There are laws in Northern Ireland that protect and cover workers who get injured at work. However, a preliminary understanding of how those laws apply would still be necessary to start taking the right steps. The following discussion is aimed towards helping injured workers and their family members find the basic info they need to make it happen.
Get to Know the Different Types of Work-Related Personal Injuries
While the exact nature and severity of an injury will vary, most of them can be categorised under a few broad categories. Some of the most common ones would be:
- Slip, trip, and fall injuries.
- Falls from an elevated surface.
- Repetitive strain injuries (carpel tunnel syndrome, HAVS, etc.).
- Projectile injuries.
- Hit by a falling object.
- Workplace noise related hearing loss.
- Dangerous exposure to toxic substances (heavy metals, asbestos, particulates, VOC, etc.).
- Exposure to contaminants (virus, bacteria, parasites, etc.).
- Injuries caused by a malfunctioning or mishandled work equipment.
- Crushing and cutting injuries, generally caused by heavy workplace machinery.
- Emotional and psychological issues that can be traced back to the workplace.
As we can see, the categories are fairly broad here and injured workers often qualify for making claims on multiple grounds. Some injuries like HAVS or asbestos poisoning may not even become prominent enough during the worker’s tenure with the company. They still remain valid cases under the right legal circumstances all the same, even after years.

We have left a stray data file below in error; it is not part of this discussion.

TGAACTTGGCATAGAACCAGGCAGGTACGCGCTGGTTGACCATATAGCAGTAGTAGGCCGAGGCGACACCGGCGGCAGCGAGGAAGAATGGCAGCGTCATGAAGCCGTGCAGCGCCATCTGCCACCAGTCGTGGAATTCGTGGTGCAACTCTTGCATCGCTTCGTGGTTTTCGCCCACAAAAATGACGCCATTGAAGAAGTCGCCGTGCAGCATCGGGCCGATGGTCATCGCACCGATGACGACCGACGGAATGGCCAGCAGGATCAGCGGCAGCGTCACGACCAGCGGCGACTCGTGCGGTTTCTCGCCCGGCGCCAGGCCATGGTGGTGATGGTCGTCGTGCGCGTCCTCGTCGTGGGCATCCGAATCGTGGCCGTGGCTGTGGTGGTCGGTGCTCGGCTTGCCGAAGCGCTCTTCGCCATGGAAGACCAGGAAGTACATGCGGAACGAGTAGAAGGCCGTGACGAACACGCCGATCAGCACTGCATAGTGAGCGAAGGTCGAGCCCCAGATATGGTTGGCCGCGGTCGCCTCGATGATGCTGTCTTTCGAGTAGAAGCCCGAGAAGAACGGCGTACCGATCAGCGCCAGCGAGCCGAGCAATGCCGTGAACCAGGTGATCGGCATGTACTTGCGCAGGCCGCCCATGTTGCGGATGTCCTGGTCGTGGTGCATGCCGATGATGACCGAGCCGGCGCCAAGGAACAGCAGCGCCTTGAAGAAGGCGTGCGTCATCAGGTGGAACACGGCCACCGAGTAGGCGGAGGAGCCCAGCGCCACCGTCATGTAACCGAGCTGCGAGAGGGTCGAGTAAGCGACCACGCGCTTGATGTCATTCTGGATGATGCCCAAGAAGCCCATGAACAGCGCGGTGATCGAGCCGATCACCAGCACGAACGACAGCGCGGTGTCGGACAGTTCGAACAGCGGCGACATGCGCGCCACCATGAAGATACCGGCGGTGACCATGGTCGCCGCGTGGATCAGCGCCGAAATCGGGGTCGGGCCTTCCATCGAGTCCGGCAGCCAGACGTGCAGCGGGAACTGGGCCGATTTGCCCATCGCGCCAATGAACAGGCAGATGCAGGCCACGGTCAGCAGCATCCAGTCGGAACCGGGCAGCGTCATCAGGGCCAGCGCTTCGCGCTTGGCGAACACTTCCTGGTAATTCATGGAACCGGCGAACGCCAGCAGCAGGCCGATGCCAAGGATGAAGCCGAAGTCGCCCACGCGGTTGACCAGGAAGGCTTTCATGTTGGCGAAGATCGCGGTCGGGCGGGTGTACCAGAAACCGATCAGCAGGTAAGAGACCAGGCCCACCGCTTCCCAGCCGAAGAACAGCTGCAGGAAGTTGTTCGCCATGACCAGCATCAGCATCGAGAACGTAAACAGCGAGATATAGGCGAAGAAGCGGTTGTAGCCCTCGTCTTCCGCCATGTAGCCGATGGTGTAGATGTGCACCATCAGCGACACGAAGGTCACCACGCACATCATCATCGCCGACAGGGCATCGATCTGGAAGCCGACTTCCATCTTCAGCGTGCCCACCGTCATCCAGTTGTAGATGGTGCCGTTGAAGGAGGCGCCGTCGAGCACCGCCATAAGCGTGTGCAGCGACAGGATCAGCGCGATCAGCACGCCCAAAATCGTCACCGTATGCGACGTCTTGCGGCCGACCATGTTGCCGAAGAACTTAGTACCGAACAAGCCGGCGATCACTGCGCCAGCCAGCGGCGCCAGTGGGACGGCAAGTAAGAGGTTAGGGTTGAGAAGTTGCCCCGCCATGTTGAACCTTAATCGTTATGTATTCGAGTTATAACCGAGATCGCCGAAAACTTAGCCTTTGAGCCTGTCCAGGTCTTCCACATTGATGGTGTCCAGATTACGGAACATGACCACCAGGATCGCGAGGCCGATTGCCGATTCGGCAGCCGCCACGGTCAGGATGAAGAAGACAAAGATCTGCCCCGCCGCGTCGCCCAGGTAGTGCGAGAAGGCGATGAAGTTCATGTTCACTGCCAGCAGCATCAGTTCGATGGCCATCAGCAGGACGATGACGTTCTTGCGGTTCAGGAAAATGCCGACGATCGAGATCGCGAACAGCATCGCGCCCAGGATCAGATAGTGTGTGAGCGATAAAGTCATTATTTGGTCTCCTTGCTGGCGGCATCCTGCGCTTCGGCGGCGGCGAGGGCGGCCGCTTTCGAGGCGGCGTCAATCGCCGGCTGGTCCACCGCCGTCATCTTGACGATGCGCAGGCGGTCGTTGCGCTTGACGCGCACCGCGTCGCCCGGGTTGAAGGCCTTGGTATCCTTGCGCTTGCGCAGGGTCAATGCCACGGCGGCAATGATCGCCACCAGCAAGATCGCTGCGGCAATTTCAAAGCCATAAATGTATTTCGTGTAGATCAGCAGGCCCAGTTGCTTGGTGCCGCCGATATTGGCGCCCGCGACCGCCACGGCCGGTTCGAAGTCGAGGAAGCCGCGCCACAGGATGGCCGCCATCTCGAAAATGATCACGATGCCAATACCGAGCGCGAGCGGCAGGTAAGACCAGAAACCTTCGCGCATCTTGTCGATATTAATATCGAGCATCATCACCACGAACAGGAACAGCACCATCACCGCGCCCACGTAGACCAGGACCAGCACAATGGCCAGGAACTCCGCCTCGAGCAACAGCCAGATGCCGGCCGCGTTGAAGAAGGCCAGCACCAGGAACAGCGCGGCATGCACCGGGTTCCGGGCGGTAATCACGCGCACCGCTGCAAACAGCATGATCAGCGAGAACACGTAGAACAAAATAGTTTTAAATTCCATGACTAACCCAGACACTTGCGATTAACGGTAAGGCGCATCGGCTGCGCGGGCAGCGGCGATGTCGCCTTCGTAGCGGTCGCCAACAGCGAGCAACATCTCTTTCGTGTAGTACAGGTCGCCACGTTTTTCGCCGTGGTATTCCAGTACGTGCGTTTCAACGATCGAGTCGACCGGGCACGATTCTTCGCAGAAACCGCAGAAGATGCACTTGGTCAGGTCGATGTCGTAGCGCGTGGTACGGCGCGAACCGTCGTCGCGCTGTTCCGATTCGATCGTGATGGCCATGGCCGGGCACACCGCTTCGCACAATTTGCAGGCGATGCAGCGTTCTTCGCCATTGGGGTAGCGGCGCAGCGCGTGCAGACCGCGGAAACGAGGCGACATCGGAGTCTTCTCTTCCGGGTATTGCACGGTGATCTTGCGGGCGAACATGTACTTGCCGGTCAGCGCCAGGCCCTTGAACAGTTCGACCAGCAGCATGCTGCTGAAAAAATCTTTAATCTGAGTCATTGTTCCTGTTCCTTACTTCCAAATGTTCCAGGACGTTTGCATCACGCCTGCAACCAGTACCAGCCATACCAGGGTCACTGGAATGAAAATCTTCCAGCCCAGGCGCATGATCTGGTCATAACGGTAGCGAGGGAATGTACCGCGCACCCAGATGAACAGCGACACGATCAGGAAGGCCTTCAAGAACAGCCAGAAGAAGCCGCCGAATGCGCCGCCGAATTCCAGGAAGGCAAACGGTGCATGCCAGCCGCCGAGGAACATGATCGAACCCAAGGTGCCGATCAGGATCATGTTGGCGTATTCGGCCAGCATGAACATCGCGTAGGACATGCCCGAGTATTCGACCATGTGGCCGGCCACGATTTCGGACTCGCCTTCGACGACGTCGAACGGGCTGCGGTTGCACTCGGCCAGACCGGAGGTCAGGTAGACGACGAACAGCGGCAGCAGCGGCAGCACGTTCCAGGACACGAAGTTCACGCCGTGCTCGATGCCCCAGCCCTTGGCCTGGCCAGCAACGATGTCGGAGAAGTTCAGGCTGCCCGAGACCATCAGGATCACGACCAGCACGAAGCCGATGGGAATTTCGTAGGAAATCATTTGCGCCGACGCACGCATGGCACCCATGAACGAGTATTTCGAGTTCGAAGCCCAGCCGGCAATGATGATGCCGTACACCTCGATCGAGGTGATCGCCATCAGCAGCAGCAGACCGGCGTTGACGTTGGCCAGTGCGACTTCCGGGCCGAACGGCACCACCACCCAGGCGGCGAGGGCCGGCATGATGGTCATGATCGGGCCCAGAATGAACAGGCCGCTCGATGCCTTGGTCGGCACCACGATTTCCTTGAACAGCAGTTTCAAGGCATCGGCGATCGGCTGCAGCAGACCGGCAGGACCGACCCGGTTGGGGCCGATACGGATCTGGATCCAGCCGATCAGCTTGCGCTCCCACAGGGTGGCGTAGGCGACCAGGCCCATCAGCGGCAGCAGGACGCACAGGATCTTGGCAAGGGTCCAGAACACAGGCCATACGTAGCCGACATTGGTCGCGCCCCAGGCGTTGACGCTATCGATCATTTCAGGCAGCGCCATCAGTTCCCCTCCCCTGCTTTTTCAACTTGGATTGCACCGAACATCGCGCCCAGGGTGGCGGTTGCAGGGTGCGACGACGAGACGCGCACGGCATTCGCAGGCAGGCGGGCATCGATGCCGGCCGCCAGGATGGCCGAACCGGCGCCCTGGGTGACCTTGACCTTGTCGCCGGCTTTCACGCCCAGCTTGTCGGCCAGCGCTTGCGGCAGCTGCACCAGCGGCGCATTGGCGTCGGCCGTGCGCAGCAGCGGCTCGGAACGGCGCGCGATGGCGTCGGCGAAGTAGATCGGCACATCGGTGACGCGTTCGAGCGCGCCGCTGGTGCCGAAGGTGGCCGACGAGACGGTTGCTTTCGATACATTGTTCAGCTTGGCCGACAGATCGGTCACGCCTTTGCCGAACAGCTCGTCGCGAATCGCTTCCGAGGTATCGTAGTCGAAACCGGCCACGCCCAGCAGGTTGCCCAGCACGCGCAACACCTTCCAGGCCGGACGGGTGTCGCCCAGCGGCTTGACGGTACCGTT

Always Consult with a Workplace and Personal Injury Solicitor Before Taking a Decision
When injured workers or their surviving family members are unsure whether their health issue(s) can be put forward as a reason for making work injury claims, they should consult with an expert solicitor who specialises in workplace injury claims. P.A. Duffy & Co Solicitors represent injured and/or deceased workers against all instances of workplace injuries and wrongful deaths in both Northern Ireland and the Republic of Ireland.
In fact, legal consultation should always be the first move. People who are not part of the legal profession do not understand how the laws work differently in each case. Therefore, they are far more likely to make a mistake in their judgement without legal aid from an early stage. It is always a bad decision to consider one’s injuries as being too minor, unrelated, or unverifiable without at least consulting with a legal professional first.
Collect and Store All Connected Information
A document that a regular person may consider unrelated or invalid for the case could end up making a huge difference in the case. Therefore, don’t throw away anything even remotely connected to the workplace injury. After consulting with your solicitor, they may ask to see all that you have on the case. The more you have the better. This includes everything from medical reports and prescriptions to health inspection reports, insurance records, and bills.
A final point to note is that workplace injuries are usually claimed against an employer who is in violation of their legal responsibilities towards ensuring employee safety at the worksite. For example, if it was found that the worker received a head injury and he/she was not wearing the hard hat that they were both provided and instructed to wear, the case becomes weak.